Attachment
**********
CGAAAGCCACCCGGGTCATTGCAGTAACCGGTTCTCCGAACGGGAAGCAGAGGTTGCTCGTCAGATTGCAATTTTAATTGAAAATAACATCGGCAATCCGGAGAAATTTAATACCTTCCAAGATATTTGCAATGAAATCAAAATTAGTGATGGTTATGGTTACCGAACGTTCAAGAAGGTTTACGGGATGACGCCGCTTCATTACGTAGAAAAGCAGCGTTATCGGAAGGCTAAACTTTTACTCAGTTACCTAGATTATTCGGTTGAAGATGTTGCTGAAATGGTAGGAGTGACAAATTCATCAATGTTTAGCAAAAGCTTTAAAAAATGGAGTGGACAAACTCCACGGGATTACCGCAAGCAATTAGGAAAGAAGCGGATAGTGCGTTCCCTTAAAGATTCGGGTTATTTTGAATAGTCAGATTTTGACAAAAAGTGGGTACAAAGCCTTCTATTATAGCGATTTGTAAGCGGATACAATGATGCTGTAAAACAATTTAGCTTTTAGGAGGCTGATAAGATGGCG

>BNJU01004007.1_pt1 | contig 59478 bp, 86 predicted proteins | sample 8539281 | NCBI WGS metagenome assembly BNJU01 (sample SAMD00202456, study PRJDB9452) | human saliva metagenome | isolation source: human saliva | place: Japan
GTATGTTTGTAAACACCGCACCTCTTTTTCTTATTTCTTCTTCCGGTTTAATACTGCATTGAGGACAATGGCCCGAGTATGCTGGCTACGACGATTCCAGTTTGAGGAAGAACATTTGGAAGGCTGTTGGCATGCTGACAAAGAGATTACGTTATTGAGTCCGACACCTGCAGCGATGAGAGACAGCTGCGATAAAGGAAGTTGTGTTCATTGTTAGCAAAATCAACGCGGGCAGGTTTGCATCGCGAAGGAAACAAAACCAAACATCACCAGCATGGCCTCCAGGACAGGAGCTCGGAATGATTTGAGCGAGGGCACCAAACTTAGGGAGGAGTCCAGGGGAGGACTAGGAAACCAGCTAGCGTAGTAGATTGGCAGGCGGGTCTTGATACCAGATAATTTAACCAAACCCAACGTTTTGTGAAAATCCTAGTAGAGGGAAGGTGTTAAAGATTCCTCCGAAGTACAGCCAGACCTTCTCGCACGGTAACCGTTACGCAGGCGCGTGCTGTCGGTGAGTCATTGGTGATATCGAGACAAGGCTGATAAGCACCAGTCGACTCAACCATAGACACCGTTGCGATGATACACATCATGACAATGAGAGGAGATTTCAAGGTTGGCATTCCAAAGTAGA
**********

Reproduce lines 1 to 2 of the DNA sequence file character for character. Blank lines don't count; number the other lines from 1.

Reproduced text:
CGAAAGCCACCCGGGTCATTGCAGTAACCGGTTCTCCGAACGGGAAGCAGAGGTTGCTCGTCAGATTGCAATTTTAATTGAAAATAACATCGGCAATCCGGAGAAATTTAATACCTTCCAAGATATTTGCAATGAAATCAAAATTAGTGATGGTTATGGTTACCGAACGTTCAAGAAGGTTTACGGGATGACGCCGCTTCATTACGTAGAAAAGCAGCGTTATCGGAAGGCTAAACTTTTACTCAGTTACCTAGATTATTCGGTTGAAGATGTTGCTGAAATGGTAGGAGTGACAAATTCATCAATGTTTAGCAAAAGCTTTAAAAAATGGAGTGGACAAACTCCACGGGATTACCGCAAGCAATTAGGAAAGAAGCGGATAGTGCGTTCCCTTAAAGATTCGGGTTATTTTGAATAGTCAGATTTTGACAAAAAGTGGGTACAAAGCCTTCTATTATAGCGATTTGTAAGCGGATACAATGATGCTGTAAAACAATTTAGCTTTTAGGAGGCTGATAAGATGGCG

>BNJU01004007.1_pt1 | contig 59478 bp, 86 predicted proteins | sample 8539281 | NCBI WGS metagenome assembly BNJU01 (sample SAMD00202456, study PRJDB9452) | human saliva metagenome | isolation source: human saliva | place: Japan